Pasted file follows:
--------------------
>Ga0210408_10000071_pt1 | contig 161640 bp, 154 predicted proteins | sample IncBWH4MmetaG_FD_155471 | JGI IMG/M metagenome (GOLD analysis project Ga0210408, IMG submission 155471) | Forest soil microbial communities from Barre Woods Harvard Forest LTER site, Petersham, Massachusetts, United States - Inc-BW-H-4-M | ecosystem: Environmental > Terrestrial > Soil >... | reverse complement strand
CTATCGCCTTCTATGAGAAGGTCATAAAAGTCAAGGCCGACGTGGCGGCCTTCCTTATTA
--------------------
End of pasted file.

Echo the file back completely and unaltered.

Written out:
>Ga0210408_10000071_pt1 | contig 161640 bp, 154 predicted proteins | sample IncBWH4MmetaG_FD_155471 | JGI IMG/M metagenome (GOLD analysis project Ga0210408, IMG submission 155471) | Forest soil microbial communities from Barre Woods Harvard Forest LTER site, Petersham, Massachusetts, United States - Inc-BW-H-4-M | ecosystem: Environmental > Terrestrial > Soil >... | reverse complement strand
CTATCGCCTTCTATGAGAAGGTCATAAAAGTCAAGGCCGACGTGGCGGCCTTCCTTATTA